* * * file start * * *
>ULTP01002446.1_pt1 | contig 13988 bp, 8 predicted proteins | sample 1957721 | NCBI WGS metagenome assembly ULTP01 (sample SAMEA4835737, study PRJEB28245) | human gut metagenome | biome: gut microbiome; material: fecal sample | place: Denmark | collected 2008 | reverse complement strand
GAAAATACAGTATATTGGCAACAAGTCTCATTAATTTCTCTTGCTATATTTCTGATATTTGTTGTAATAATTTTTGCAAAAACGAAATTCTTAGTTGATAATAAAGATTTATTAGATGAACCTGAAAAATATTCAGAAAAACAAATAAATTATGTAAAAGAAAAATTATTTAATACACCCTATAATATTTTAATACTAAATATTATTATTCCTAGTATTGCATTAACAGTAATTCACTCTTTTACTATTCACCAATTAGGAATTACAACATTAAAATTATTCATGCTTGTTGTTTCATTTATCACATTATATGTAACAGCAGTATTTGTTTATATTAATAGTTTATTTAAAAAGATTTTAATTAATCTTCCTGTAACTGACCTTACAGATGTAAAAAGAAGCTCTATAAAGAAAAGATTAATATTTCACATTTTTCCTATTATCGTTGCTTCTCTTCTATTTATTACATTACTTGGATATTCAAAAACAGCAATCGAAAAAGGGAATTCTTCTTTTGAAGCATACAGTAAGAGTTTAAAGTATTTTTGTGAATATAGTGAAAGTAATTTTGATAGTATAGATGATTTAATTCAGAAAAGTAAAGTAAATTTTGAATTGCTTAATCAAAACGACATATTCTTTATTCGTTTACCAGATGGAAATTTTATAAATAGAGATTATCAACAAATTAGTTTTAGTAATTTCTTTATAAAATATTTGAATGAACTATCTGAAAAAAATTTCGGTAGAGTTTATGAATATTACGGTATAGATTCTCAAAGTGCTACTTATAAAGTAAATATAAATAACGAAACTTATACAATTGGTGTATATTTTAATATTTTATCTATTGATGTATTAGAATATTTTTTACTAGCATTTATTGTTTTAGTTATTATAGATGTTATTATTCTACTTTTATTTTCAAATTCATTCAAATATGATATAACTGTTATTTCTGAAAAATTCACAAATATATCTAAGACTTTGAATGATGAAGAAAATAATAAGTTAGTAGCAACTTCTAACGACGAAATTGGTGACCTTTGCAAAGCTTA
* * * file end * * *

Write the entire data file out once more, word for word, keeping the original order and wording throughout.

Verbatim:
>ULTP01002446.1_pt1 | contig 13988 bp, 8 predicted proteins | sample 1957721 | NCBI WGS metagenome assembly ULTP01 (sample SAMEA4835737, study PRJEB28245) | human gut metagenome | biome: gut microbiome; material: fecal sample | place: Denmark | collected 2008 | reverse complement strand
GAAAATACAGTATATTGGCAACAAGTCTCATTAATTTCTCTTGCTATATTTCTGATATTTGTTGTAATAATTTTTGCAAAAACGAAATTCTTAGTTGATAATAAAGATTTATTAGATGAACCTGAAAAATATTCAGAAAAACAAATAAATTATGTAAAAGAAAAATTATTTAATACACCCTATAATATTTTAATACTAAATATTATTATTCCTAGTATTGCATTAACAGTAATTCACTCTTTTACTATTCACCAATTAGGAATTACAACATTAAAATTATTCATGCTTGTTGTTTCATTTATCACATTATATGTAACAGCAGTATTTGTTTATATTAATAGTTTATTTAAAAAGATTTTAATTAATCTTCCTGTAACTGACCTTACAGATGTAAAAAGAAGCTCTATAAAGAAAAGATTAATATTTCACATTTTTCCTATTATCGTTGCTTCTCTTCTATTTATTACATTACTTGGATATTCAAAAACAGCAATCGAAAAAGGGAATTCTTCTTTTGAAGCATACAGTAAGAGTTTAAAGTATTTTTGTGAATATAGTGAAAGTAATTTTGATAGTATAGATGATTTAATTCAGAAAAGTAAAGTAAATTTTGAATTGCTTAATCAAAACGACATATTCTTTATTCGTTTACCAGATGGAAATTTTATAAATAGAGATTATCAACAAATTAGTTTTAGTAATTTCTTTATAAAATATTTGAATGAACTATCTGAAAAAAATTTCGGTAGAGTTTATGAATATTACGGTATAGATTCTCAAAGTGCTACTTATAAAGTAAATATAAATAACGAAACTTATACAATTGGTGTATATTTTAATATTTTATCTATTGATGTATTAGAATATTTTTTACTAGCATTTATTGTTTTAGTTATTATAGATGTTATTATTCTACTTTTATTTTCAAATTCATTCAAATATGATATAACTGTTATTTCTGAAAAATTCACAAATATATCTAAGACTTTGAATGATGAAGAAAATAATAAGTTAGTAGCAACTTCTAACGACGAAATTGGTGACCTTTGCAAAGCTTA